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Consumer prices for electricity in Germany have risen considerably in recent years. These price increases are partially attributable to a strong rise in the apportionment for the promotion of renewable electricity in accordance with the German Renewable Energy Sources Act (EEG). The EEG apportionment and associated VAT currently account for approximately one-sixth of household spending on electricity. Yet the increasing generation of power from renewables leads to decreased wholesale electricity prices. As a result, the net burden on the consumer - given effective competition - is lower than the apportionment. According to modelling calculations performed by the German Institute for Economic Research (DIW), inflation-adjusted wholesale prices for electricity will only increase by 11% between 2010 and 2020 to 4.9 euro cents per kilowatt-hour (kWh), despite increasing fuel and CO2 certificate prices. In the absence of expanded deployment of renewable energy, a higher price increase of 20% can be expected. Although electricity generation from renewable sources is forecasted to more than double by 2020, the EEG apportionment borne by consumers will in real terms only be 3.64 euro cents per kWh, and thus only slightly higher than it is today. The main reason for this low growth is the fact that the tariffs for new installations are digressive, falling year by year. In addition, tariffs are diminished in real terms by price inflation. Our modelling calculations assume that legislators will take action against the recent overinvestment in the solar electricity sector. Thanks to a significant fall in the cost of photovoltaic (PV) systems, the reduction of PV tariffs can be placed on an accelerated timetable. Over the long term, the overall level of support provided under the EEG should be reduced. For the further deployment of renewable energy it is necessary to expand Germany's power grid in addition to the availability of energy storage facilities. Steps must also be taken to increase competition in electricity markets.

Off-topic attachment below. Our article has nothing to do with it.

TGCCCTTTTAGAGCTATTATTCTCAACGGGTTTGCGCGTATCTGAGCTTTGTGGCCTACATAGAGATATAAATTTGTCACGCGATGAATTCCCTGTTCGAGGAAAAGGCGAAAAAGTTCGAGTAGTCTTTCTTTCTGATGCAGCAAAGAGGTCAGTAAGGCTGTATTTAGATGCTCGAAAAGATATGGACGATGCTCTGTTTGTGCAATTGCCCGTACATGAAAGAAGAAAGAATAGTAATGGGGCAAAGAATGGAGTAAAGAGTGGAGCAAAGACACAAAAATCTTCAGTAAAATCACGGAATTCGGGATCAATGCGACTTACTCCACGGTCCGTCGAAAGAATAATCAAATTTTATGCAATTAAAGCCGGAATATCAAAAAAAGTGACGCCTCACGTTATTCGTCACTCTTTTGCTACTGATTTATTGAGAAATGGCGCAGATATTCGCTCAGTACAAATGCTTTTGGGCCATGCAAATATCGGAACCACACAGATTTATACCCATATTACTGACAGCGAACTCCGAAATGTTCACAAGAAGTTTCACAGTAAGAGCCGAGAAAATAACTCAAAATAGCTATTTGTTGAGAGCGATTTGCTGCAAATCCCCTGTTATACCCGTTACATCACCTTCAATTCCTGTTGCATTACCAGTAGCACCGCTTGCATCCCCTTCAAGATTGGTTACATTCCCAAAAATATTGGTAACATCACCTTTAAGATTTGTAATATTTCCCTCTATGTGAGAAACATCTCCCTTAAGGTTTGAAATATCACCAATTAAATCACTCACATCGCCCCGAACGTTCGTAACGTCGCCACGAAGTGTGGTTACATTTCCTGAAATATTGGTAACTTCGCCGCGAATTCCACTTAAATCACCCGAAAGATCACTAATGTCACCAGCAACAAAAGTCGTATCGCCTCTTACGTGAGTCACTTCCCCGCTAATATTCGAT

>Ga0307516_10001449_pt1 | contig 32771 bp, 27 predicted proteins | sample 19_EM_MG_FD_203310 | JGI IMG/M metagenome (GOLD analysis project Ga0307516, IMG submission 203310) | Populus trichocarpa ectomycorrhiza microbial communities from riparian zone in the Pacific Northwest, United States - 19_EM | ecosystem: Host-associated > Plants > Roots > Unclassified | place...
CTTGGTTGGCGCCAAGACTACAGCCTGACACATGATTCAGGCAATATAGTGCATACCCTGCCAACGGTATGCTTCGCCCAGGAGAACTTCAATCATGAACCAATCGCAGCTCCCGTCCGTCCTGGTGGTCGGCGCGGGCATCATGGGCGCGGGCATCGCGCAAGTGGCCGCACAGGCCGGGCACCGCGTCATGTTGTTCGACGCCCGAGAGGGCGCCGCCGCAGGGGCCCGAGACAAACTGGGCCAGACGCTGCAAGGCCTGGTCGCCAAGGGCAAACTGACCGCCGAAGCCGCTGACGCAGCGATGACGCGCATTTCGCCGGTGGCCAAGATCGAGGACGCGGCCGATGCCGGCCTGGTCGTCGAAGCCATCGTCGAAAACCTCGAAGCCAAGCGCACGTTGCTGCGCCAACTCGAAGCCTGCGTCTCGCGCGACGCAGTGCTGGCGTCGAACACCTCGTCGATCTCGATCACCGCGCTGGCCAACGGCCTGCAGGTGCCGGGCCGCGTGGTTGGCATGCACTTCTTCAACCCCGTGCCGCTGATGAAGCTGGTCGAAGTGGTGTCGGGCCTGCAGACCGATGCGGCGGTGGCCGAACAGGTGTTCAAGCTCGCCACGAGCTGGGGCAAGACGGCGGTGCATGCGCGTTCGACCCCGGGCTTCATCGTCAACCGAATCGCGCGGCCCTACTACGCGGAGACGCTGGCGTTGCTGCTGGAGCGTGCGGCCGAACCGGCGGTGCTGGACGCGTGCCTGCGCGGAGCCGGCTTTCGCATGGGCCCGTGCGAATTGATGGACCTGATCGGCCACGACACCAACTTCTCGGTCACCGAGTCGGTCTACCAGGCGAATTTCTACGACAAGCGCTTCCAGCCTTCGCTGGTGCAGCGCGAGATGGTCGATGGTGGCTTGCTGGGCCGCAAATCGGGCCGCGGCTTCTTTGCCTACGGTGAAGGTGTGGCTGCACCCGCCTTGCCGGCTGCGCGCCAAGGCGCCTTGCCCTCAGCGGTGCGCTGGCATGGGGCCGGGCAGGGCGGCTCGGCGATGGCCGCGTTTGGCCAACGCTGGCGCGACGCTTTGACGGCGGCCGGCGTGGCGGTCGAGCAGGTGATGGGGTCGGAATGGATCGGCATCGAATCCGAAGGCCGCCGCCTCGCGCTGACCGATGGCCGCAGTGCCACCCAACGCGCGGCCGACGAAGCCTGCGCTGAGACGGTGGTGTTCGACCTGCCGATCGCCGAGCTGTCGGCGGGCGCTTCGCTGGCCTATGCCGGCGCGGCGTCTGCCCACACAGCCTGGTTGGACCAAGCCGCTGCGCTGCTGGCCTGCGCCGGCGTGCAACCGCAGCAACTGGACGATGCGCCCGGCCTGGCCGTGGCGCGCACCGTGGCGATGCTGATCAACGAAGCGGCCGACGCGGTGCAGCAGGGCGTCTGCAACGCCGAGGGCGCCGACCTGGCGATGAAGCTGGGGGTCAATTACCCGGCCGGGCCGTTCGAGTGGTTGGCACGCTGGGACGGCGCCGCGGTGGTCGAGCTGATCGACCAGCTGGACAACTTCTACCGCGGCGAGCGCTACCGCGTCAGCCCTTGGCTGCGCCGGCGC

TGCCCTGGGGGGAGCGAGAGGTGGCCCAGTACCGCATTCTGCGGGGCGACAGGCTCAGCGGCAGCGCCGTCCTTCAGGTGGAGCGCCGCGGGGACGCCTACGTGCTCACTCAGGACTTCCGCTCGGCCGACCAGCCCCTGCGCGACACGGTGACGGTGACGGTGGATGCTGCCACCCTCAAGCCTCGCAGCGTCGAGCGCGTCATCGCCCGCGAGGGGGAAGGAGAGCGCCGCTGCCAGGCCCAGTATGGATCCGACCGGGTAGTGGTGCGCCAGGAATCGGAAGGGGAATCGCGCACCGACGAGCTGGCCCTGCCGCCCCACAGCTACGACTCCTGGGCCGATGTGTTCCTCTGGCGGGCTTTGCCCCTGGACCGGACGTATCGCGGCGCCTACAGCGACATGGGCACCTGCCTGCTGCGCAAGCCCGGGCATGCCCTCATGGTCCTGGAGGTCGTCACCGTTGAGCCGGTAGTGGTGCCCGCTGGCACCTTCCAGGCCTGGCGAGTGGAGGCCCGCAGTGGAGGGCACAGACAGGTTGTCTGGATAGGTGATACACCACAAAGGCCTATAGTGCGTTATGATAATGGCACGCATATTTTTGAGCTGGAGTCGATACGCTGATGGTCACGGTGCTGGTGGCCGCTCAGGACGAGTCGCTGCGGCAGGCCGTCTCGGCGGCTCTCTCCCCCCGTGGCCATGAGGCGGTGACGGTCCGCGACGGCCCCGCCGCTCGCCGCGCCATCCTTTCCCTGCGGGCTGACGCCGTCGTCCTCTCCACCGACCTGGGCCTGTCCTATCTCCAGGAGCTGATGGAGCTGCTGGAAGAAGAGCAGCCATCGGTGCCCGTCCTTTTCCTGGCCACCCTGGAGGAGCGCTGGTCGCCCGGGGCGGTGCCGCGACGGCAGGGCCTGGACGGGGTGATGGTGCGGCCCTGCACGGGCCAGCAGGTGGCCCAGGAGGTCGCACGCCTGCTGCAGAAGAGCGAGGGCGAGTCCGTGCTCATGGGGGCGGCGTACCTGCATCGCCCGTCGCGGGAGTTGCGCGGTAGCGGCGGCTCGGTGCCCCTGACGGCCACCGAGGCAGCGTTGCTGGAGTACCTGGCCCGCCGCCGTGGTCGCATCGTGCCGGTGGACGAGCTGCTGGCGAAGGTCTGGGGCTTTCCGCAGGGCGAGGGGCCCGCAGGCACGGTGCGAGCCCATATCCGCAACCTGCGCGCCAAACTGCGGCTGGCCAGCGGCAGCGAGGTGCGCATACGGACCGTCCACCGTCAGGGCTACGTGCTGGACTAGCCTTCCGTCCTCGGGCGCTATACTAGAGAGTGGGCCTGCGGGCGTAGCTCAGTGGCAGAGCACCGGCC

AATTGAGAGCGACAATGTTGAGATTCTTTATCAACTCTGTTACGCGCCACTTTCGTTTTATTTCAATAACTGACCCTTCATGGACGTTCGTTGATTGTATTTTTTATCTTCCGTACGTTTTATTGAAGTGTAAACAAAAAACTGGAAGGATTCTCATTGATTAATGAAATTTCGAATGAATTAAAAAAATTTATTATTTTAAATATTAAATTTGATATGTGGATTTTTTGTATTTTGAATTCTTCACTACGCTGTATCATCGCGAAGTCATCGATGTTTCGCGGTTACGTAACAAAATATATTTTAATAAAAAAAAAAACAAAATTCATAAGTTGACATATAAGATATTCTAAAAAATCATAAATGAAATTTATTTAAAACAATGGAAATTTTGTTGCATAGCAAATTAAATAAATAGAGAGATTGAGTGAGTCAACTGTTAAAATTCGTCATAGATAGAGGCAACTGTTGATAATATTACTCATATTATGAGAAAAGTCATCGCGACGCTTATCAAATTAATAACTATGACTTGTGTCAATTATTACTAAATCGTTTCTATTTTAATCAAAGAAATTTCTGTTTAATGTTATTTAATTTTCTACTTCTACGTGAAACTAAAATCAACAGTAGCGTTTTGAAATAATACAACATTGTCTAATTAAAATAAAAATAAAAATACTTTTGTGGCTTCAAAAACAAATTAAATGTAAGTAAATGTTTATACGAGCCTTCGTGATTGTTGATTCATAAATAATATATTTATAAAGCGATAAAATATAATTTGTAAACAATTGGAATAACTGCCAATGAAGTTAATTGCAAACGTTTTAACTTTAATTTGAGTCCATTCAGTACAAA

D4, Q2, Q4
Electricity markets, Renewable energy, Energy policy